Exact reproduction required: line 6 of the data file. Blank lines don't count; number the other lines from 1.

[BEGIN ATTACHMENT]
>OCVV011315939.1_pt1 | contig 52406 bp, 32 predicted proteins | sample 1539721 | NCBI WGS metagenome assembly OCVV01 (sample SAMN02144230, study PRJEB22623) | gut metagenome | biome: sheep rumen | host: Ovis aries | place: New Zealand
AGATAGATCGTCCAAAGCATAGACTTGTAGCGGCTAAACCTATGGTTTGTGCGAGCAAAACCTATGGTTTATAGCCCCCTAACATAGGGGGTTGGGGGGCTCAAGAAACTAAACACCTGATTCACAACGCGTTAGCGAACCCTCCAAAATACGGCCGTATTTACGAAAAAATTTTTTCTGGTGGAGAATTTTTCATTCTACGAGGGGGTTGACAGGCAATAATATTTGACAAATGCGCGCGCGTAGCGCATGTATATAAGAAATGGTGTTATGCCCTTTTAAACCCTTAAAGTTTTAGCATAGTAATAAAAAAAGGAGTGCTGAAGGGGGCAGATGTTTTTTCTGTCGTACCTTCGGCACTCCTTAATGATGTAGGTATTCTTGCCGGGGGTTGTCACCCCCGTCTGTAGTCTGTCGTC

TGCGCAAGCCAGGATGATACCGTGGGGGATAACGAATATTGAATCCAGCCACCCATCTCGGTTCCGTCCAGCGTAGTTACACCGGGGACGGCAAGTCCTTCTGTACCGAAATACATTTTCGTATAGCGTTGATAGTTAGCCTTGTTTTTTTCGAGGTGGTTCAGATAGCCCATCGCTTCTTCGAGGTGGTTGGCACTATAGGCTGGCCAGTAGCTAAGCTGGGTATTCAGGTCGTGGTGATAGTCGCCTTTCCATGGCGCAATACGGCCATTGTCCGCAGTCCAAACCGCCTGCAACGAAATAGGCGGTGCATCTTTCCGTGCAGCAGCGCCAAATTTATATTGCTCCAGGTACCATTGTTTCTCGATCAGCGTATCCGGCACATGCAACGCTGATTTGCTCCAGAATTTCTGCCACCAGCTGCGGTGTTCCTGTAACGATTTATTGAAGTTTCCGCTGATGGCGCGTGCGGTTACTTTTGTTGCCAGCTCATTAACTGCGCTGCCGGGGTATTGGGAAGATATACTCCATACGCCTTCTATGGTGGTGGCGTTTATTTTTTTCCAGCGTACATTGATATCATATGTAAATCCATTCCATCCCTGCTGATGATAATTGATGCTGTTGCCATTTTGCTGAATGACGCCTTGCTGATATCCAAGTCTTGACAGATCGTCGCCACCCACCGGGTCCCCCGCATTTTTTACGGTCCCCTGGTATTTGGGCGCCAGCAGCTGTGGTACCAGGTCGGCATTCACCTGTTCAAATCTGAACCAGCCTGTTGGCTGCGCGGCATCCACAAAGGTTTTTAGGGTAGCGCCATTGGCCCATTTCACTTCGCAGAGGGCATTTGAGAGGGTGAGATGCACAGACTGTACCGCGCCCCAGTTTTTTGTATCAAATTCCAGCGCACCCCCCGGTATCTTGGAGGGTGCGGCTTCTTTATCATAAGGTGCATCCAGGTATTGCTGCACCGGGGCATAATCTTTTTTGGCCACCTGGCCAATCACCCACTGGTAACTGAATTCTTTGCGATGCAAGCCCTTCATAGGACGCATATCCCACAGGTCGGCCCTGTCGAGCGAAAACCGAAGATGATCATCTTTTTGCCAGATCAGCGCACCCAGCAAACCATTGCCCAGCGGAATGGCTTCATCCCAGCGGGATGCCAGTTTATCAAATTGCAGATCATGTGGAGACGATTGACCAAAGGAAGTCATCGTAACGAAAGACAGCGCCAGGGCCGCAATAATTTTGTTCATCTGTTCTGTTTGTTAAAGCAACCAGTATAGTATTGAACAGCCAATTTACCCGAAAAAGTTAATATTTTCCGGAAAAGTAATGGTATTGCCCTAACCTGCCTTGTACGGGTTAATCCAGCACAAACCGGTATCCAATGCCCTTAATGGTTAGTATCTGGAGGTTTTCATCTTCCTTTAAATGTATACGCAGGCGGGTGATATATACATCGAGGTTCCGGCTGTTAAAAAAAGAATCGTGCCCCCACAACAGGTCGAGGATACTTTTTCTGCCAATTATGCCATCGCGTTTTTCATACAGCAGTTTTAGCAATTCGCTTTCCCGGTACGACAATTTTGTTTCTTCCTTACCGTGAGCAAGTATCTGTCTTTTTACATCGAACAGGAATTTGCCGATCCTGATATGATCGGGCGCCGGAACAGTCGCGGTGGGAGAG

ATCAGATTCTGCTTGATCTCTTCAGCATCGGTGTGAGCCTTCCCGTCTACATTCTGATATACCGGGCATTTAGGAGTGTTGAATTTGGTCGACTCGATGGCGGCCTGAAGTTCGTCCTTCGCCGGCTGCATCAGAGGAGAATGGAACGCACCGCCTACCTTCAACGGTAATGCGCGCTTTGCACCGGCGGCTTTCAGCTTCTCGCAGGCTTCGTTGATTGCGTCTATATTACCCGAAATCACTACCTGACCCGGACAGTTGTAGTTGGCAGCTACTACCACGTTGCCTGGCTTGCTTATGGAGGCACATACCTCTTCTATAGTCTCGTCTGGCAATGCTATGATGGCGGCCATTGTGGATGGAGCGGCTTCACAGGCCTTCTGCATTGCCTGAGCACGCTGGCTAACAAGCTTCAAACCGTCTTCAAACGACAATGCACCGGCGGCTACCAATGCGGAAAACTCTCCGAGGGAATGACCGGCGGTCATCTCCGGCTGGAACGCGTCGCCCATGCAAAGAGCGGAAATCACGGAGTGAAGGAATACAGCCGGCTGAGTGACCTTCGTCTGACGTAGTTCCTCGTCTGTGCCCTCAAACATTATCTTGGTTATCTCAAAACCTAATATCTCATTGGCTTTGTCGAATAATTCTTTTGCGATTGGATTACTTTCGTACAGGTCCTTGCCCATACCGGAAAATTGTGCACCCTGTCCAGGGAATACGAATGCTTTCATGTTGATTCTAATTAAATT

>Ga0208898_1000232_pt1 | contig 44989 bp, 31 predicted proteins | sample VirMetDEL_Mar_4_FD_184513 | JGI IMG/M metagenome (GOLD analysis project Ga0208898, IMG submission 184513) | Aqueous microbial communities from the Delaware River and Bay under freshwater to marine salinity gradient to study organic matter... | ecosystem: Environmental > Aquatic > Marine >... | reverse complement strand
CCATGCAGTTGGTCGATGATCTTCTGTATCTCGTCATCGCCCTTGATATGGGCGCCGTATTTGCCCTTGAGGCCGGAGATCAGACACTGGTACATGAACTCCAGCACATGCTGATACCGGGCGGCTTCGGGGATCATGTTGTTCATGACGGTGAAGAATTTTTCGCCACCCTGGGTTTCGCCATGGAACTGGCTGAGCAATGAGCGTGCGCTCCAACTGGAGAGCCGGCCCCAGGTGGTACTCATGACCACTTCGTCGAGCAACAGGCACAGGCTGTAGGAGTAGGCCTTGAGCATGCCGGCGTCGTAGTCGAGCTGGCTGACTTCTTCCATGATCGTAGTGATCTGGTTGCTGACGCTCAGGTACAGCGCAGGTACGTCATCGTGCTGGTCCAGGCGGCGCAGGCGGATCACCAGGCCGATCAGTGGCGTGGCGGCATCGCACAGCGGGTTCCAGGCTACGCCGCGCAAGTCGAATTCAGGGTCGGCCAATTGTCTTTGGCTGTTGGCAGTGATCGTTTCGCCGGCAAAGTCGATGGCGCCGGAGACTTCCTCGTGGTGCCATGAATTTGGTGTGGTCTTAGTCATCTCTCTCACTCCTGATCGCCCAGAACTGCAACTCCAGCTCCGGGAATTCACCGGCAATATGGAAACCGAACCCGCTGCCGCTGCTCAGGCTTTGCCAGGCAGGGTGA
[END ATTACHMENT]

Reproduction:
CCATGCAGTTGGTCGATGATCTTCTGTATCTCGTCATCGCCCTTGATATGGGCGCCGTATTTGCCCTTGAGGCCGGAGATCAGACACTGGTACATGAACTCCAGCACATGCTGATACCGGGCGGCTTCGGGGATCATGTTGTTCATGACGGTGAAGAATTTTTCGCCACCCTGGGTTTCGCCATGGAACTGGCTGAGCAATGAGCGTGCGCTCCAACTGGAGAGCCGGCCCCAGGTGGTACTCATGACCACTTCGTCGAGCAACAGGCACAGGCTGTAGGAGTAGGCCTTGAGCATGCCGGCGTCGTAGTCGAGCTGGCTGACTTCTTCCATGATCGTAGTGATCTGGTTGCTGACGCTCAGGTACAGCGCAGGTACGTCATCGTGCTGGTCCAGGCGGCGCAGGCGGATCACCAGGCCGATCAGTGGCGTGGCGGCATCGCACAGCGGGTTCCAGGCTACGCCGCGCAAGTCGAATTCAGGGTCGGCCAATTGTCTTTGGCTGTTGGCAGTGATCGTTTCGCCGGCAAAGTCGATGGCGCCGGAGACTTCCTCGTGGTGCCATGAATTTGGTGTGGTCTTAGTCATCTCTCTCACTCCTGATCGCCCAGAACTGCAACTCCAGCTCCGGGAATTCACCGGCAATATGGAAACCGAACCCGCTGCCGCTGCTCAGGCTTTGCCAGGCAGGGTGA